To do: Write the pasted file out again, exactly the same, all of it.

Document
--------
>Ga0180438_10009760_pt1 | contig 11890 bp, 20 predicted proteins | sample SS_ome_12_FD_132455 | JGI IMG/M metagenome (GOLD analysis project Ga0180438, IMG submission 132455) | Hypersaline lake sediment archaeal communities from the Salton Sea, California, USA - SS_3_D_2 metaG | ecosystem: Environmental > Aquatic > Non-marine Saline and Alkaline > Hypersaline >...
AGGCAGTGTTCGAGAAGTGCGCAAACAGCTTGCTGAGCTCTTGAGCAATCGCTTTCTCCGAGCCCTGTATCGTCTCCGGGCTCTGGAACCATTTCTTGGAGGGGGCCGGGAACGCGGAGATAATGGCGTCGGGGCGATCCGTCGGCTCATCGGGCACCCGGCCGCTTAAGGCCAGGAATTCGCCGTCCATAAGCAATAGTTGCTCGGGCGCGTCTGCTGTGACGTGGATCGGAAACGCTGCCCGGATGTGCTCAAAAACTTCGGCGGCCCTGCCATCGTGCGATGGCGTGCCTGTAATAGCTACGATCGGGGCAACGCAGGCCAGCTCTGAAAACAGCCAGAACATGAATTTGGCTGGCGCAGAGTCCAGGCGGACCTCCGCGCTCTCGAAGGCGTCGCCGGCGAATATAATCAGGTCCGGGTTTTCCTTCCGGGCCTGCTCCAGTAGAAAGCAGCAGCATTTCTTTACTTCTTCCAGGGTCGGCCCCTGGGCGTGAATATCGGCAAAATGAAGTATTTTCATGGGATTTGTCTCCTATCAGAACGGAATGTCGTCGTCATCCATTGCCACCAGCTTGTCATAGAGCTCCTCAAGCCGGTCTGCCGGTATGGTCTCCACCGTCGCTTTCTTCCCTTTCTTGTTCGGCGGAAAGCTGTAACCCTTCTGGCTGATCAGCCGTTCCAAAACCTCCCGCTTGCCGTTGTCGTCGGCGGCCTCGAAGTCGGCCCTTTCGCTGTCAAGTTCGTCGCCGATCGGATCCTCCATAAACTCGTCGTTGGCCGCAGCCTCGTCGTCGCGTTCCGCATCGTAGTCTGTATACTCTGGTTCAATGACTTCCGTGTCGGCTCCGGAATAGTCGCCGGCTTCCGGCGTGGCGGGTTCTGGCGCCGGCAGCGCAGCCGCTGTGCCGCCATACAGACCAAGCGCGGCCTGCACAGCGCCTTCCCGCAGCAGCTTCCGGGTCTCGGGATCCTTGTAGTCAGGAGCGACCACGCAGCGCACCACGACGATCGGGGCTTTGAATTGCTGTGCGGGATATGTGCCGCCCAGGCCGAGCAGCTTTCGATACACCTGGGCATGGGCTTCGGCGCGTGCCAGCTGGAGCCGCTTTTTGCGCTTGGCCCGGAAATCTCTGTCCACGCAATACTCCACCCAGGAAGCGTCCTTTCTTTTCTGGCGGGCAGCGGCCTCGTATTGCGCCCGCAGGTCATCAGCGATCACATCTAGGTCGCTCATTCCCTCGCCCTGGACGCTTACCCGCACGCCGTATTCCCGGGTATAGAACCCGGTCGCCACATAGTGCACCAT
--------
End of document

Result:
>Ga0180438_10009760_pt1 | contig 11890 bp, 20 predicted proteins | sample SS_ome_12_FD_132455 | JGI IMG/M metagenome (GOLD analysis project Ga0180438, IMG submission 132455) | Hypersaline lake sediment archaeal communities from the Salton Sea, California, USA - SS_3_D_2 metaG | ecosystem: Environmental > Aquatic > Non-marine Saline and Alkaline > Hypersaline >...
AGGCAGTGTTCGAGAAGTGCGCAAACAGCTTGCTGAGCTCTTGAGCAATCGCTTTCTCCGAGCCCTGTATCGTCTCCGGGCTCTGGAACCATTTCTTGGAGGGGGCCGGGAACGCGGAGATAATGGCGTCGGGGCGATCCGTCGGCTCATCGGGCACCCGGCCGCTTAAGGCCAGGAATTCGCCGTCCATAAGCAATAGTTGCTCGGGCGCGTCTGCTGTGACGTGGATCGGAAACGCTGCCCGGATGTGCTCAAAAACTTCGGCGGCCCTGCCATCGTGCGATGGCGTGCCTGTAATAGCTACGATCGGGGCAACGCAGGCCAGCTCTGAAAACAGCCAGAACATGAATTTGGCTGGCGCAGAGTCCAGGCGGACCTCCGCGCTCTCGAAGGCGTCGCCGGCGAATATAATCAGGTCCGGGTTTTCCTTCCGGGCCTGCTCCAGTAGAAAGCAGCAGCATTTCTTTACTTCTTCCAGGGTCGGCCCCTGGGCGTGAATATCGGCAAAATGAAGTATTTTCATGGGATTTGTCTCCTATCAGAACGGAATGTCGTCGTCATCCATTGCCACCAGCTTGTCATAGAGCTCCTCAAGCCGGTCTGCCGGTATGGTCTCCACCGTCGCTTTCTTCCCTTTCTTGTTCGGCGGAAAGCTGTAACCCTTCTGGCTGATCAGCCGTTCCAAAACCTCCCGCTTGCCGTTGTCGTCGGCGGCCTCGAAGTCGGCCCTTTCGCTGTCAAGTTCGTCGCCGATCGGATCCTCCATAAACTCGTCGTTGGCCGCAGCCTCGTCGTCGCGTTCCGCATCGTAGTCTGTATACTCTGGTTCAATGACTTCCGTGTCGGCTCCGGAATAGTCGCCGGCTTCCGGCGTGGCGGGTTCTGGCGCCGGCAGCGCAGCCGCTGTGCCGCCATACAGACCAAGCGCGGCCTGCACAGCGCCTTCCCGCAGCAGCTTCCGGGTCTCGGGATCCTTGTAGTCAGGAGCGACCACGCAGCGCACCACGACGATCGGGGCTTTGAATTGCTGTGCGGGATATGTGCCGCCCAGGCCGAGCAGCTTTCGATACACCTGGGCATGGGCTTCGGCGCGTGCCAGCTGGAGCCGCTTTTTGCGCTTGGCCCGGAAATCTCTGTCCACGCAATACTCCACCCAGGAAGCGTCCTTTCTTTTCTGGCGGGCAGCGGCCTCGTATTGCGCCCGCAGGTCATCAGCGATCACATCTAGGTCGCTCATTCCCTCGCCCTGGACGCTTACCCGCACGCCGTATTCCCGGGTATAGAACCCGGTCGCCACATAGTGCACCAT